Characterization of CMC-modified cellulose biointerface for antibody immobilization by QCM-D

    Research output: Chapter in Book/Report/Conference proceedingConference article in proceedingsScientificpeer-review


    A novel method to modify cellulosic surfaces to enhance protein binding was developed. This would be beneficial in a search of more affordable and environmentally friendly biointerfaces based on cellulosic materials. Cellulose-based surfaces could offer new platforms for immunoassays or filter-based assays. For sensitive and reliable immunoassay sufficient and stable binding of antibodies without nonspecific binding on the surface is a prerequisite. To achieve this we have employed surface deposition of carboxymethyl cellulose (CMC) on model cellulose. By CMC adsorption the number of carboxyl groups of cellulose for antibody immobilization was increased. Antibodies were co-valently immobilized through carboxyl groups of CMC. CMC adsorption, linkage of the antibodies and the level of antigen binding and nonspecific binding were monitored in situ by quartz crystal microbalance with dissipation (QCM-D). Our QCM-D experiments showed that CMC adsorbed irreversibly onto the cellulose surface. Specific change in frequency, corresponding to the antigen concentration, was observed. Regeneration of the immobilized surface after antigen binding implied that the CMC modified cellulose surface can act as a renewable immunochemical assay platform.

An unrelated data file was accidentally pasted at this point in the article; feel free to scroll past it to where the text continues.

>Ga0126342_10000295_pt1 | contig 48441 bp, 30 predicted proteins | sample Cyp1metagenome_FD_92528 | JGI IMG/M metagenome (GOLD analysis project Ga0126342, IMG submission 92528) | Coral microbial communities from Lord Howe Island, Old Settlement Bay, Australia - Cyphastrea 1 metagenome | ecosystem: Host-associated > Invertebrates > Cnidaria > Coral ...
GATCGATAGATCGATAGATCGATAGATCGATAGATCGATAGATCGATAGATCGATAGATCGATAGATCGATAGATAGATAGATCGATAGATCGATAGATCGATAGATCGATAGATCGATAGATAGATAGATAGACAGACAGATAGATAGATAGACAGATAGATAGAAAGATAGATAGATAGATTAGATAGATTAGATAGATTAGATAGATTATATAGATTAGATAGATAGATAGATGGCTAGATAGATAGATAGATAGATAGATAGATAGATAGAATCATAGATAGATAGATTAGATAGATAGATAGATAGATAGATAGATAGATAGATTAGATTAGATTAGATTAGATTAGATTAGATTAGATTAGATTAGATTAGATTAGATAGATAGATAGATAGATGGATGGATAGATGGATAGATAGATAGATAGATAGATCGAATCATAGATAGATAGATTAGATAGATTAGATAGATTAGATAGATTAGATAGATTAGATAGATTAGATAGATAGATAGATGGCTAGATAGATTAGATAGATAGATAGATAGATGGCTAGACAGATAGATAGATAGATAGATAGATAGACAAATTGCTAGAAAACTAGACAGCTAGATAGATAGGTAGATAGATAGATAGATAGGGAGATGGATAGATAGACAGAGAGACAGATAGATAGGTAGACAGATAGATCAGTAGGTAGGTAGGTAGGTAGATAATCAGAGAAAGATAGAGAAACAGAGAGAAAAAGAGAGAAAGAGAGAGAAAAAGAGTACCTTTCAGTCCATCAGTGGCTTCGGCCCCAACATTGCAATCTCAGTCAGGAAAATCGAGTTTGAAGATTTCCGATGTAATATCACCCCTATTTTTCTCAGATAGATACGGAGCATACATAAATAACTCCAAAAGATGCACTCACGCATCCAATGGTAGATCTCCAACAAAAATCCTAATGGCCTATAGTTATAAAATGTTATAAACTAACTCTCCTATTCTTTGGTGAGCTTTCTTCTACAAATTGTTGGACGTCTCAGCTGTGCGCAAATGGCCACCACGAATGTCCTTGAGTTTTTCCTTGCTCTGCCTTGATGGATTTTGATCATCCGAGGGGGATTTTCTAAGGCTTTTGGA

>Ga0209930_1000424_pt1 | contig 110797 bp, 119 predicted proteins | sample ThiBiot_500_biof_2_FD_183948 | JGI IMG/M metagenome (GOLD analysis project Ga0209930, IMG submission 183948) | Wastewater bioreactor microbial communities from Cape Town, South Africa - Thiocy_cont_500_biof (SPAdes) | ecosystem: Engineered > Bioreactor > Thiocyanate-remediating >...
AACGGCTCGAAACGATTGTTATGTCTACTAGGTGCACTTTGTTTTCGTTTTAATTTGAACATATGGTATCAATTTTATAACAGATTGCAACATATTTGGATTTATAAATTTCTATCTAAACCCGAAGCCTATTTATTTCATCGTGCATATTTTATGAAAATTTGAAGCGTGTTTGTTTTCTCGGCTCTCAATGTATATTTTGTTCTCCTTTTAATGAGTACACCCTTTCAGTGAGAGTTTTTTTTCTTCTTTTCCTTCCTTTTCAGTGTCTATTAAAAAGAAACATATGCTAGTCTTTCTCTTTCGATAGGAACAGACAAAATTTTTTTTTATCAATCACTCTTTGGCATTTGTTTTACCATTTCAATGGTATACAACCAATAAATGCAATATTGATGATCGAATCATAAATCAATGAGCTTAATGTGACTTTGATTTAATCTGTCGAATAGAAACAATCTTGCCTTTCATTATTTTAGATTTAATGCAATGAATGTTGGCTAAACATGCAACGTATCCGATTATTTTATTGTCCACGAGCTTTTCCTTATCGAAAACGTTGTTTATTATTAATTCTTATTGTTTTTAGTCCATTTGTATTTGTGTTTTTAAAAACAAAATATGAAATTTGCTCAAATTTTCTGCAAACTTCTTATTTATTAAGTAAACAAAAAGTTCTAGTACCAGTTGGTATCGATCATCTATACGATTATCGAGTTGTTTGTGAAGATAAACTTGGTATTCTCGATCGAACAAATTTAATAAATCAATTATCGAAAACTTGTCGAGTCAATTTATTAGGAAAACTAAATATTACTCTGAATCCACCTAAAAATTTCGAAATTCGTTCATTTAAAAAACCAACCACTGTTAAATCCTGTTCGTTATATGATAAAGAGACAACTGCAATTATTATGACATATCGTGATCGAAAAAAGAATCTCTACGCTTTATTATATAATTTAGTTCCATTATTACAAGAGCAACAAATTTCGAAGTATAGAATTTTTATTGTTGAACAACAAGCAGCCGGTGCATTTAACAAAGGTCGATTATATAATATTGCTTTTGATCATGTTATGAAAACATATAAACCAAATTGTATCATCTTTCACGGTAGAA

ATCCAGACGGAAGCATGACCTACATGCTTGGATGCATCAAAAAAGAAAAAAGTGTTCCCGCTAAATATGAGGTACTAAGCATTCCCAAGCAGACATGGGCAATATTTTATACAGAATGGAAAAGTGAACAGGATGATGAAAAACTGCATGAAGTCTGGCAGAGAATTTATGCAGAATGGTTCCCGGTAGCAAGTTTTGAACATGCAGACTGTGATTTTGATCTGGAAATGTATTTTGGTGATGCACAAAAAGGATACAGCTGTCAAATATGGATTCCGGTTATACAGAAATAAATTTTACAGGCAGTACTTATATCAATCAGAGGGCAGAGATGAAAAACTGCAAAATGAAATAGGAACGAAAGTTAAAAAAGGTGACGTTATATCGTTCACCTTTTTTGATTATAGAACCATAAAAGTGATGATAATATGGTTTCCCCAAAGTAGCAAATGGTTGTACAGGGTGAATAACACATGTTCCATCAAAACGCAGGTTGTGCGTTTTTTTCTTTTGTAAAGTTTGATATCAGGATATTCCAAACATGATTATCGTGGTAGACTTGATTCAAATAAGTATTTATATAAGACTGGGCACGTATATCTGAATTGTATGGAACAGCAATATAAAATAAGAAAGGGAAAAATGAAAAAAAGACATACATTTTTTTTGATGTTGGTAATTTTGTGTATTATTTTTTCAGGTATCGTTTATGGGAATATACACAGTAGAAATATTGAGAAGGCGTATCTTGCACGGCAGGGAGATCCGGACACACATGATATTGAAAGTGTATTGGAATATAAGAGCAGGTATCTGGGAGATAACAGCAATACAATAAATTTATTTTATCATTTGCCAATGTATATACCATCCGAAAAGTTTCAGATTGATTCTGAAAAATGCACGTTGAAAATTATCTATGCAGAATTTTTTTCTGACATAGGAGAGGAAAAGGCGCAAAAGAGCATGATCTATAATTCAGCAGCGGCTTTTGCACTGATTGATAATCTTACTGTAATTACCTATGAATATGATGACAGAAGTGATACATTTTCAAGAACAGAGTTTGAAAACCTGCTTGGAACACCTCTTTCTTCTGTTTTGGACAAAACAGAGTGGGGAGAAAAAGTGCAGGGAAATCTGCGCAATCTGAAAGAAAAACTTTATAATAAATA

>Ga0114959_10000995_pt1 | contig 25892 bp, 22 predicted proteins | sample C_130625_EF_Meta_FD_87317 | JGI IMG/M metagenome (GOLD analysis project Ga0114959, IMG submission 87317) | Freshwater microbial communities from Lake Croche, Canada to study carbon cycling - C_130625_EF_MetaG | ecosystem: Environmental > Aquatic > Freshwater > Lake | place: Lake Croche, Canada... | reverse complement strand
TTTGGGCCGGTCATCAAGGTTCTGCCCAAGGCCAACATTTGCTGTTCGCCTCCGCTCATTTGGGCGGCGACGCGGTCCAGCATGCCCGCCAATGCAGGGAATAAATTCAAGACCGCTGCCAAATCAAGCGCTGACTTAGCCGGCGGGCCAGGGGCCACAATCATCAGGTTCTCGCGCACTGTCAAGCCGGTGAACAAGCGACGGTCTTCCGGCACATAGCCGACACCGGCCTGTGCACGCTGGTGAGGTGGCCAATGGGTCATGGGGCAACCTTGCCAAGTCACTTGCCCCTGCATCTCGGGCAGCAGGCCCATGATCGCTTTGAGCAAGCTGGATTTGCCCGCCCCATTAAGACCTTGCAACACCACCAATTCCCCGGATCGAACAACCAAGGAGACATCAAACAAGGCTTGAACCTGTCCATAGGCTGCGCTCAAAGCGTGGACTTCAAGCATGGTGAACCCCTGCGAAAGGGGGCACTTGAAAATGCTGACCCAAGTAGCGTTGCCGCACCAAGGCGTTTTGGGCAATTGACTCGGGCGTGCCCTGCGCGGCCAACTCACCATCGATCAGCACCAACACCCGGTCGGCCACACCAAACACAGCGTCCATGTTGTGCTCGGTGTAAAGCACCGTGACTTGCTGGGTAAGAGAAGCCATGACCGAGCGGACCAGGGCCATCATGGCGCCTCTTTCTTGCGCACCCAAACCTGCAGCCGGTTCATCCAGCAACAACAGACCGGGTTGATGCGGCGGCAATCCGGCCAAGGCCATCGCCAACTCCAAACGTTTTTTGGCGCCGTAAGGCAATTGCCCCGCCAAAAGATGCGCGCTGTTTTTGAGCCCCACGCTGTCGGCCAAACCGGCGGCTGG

Original languageEnglish
    Title of host publicationPreprint
    Subtitle of host publication7th International Paper and Coating Chemistry Symposium
    PublisherPulp and Paper Technical Association of Canada (PAPTAC)
    ISBN (Print)9780981287904
    Publication statusPublished - 2009
    MoE publication typeNot Eligible
    Event7th International Paper & Coating Chemistry Symposium - Hamilton, Ontario, Canada
    Duration: 10 Jun 200912 Jun 2009


    Conference7th International Paper & Coating Chemistry Symposium
    CityHamilton, Ontario


    • paper-based bioassay
    • carboxymethyl cellulose
    • immobilization
    • antibody


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